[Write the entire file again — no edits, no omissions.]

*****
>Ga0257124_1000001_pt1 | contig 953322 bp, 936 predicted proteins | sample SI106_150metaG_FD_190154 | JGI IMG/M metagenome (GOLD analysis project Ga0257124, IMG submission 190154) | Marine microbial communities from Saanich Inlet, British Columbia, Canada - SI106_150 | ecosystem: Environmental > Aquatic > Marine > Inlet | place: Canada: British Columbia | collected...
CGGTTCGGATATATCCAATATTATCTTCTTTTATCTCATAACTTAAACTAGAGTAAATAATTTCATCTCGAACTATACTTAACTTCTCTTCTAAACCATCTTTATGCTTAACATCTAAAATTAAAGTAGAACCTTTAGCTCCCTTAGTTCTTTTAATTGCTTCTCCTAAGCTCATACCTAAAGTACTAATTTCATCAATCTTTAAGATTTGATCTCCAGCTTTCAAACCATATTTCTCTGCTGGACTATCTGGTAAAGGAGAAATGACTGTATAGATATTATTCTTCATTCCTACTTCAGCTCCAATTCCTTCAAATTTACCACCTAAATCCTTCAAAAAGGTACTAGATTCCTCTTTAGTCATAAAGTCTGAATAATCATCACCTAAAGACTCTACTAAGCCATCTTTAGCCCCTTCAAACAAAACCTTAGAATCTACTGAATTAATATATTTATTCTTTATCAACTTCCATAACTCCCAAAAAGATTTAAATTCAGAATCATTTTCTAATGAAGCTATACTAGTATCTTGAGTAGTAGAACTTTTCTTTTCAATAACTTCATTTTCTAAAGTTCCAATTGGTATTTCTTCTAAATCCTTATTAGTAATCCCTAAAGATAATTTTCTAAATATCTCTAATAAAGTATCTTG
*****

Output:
>Ga0257124_1000001_pt1 | contig 953322 bp, 936 predicted proteins | sample SI106_150metaG_FD_190154 | JGI IMG/M metagenome (GOLD analysis project Ga0257124, IMG submission 190154) | Marine microbial communities from Saanich Inlet, British Columbia, Canada - SI106_150 | ecosystem: Environmental > Aquatic > Marine > Inlet | place: Canada: British Columbia | collected...
CGGTTCGGATATATCCAATATTATCTTCTTTTATCTCATAACTTAAACTAGAGTAAATAATTTCATCTCGAACTATACTTAACTTCTCTTCTAAACCATCTTTATGCTTAACATCTAAAATTAAAGTAGAACCTTTAGCTCCCTTAGTTCTTTTAATTGCTTCTCCTAAGCTCATACCTAAAGTACTAATTTCATCAATCTTTAAGATTTGATCTCCAGCTTTCAAACCATATTTCTCTGCTGGACTATCTGGTAAAGGAGAAATGACTGTATAGATATTATTCTTCATTCCTACTTCAGCTCCAATTCCTTCAAATTTACCACCTAAATCCTTCAAAAAGGTACTAGATTCCTCTTTAGTCATAAAGTCTGAATAATCATCACCTAAAGACTCTACTAAGCCATCTTTAGCCCCTTCAAACAAAACCTTAGAATCTACTGAATTAATATATTTATTCTTTATCAACTTCCATAACTCCCAAAAAGATTTAAATTCAGAATCATTTTCTAATGAAGCTATACTAGTATCTTGAGTAGTAGAACTTTTCTTTTCAATAACTTCATTTTCTAAAGTTCCAATTGGTATTTCTTCTAAATCCTTATTAGTAATCCCTAAAGATAATTTTCTAAATATCTCTAATAAAGTATCTTG